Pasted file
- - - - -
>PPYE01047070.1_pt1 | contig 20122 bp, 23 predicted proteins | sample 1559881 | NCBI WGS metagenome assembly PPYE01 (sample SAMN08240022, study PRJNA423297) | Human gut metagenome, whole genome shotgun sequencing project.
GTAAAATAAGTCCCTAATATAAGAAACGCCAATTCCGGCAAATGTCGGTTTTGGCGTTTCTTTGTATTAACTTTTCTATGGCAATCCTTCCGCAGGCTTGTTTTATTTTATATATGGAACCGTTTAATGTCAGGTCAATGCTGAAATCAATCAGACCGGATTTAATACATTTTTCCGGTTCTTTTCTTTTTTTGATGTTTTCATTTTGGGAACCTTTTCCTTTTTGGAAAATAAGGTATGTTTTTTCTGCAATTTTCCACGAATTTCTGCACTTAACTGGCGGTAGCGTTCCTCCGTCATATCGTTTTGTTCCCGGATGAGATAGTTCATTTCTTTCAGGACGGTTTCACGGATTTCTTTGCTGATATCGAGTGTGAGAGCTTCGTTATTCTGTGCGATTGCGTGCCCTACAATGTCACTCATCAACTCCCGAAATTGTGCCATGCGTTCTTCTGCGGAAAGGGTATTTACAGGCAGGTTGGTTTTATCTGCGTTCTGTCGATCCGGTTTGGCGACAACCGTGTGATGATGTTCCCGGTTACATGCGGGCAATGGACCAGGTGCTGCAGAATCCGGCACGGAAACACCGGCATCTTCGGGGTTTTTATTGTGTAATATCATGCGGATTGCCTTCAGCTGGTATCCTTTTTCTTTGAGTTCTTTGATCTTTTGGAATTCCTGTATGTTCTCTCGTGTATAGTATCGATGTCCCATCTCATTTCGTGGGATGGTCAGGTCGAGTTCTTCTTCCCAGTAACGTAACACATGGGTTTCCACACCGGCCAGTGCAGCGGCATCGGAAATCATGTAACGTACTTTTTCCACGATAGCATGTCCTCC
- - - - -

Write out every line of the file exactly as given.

>PPYE01047070.1_pt1 | contig 20122 bp, 23 predicted proteins | sample 1559881 | NCBI WGS metagenome assembly PPYE01 (sample SAMN08240022, study PRJNA423297) | Human gut metagenome, whole genome shotgun sequencing project.
GTAAAATAAGTCCCTAATATAAGAAACGCCAATTCCGGCAAATGTCGGTTTTGGCGTTTCTTTGTATTAACTTTTCTATGGCAATCCTTCCGCAGGCTTGTTTTATTTTATATATGGAACCGTTTAATGTCAGGTCAATGCTGAAATCAATCAGACCGGATTTAATACATTTTTCCGGTTCTTTTCTTTTTTTGATGTTTTCATTTTGGGAACCTTTTCCTTTTTGGAAAATAAGGTATGTTTTTTCTGCAATTTTCCACGAATTTCTGCACTTAACTGGCGGTAGCGTTCCTCCGTCATATCGTTTTGTTCCCGGATGAGATAGTTCATTTCTTTCAGGACGGTTTCACGGATTTCTTTGCTGATATCGAGTGTGAGAGCTTCGTTATTCTGTGCGATTGCGTGCCCTACAATGTCACTCATCAACTCCCGAAATTGTGCCATGCGTTCTTCTGCGGAAAGGGTATTTACAGGCAGGTTGGTTTTATCTGCGTTCTGTCGATCCGGTTTGGCGACAACCGTGTGATGATGTTCCCGGTTACATGCGGGCAATGGACCAGGTGCTGCAGAATCCGGCACGGAAACACCGGCATCTTCGGGGTTTTTATTGTGTAATATCATGCGGATTGCCTTCAGCTGGTATCCTTTTTCTTTGAGTTCTTTGATCTTTTGGAATTCCTGTATGTTCTCTCGTGTATAGTATCGATGTCCCATCTCATTTCGTGGGATGGTCAGGTCGAGTTCTTCTTCCCAGTAACGTAACACATGGGTTTCCACACCGGCCAGTGCAGCGGCATCGGAAATCATGTAACGTACTTTTTCCACGATAGCATGTCCTCC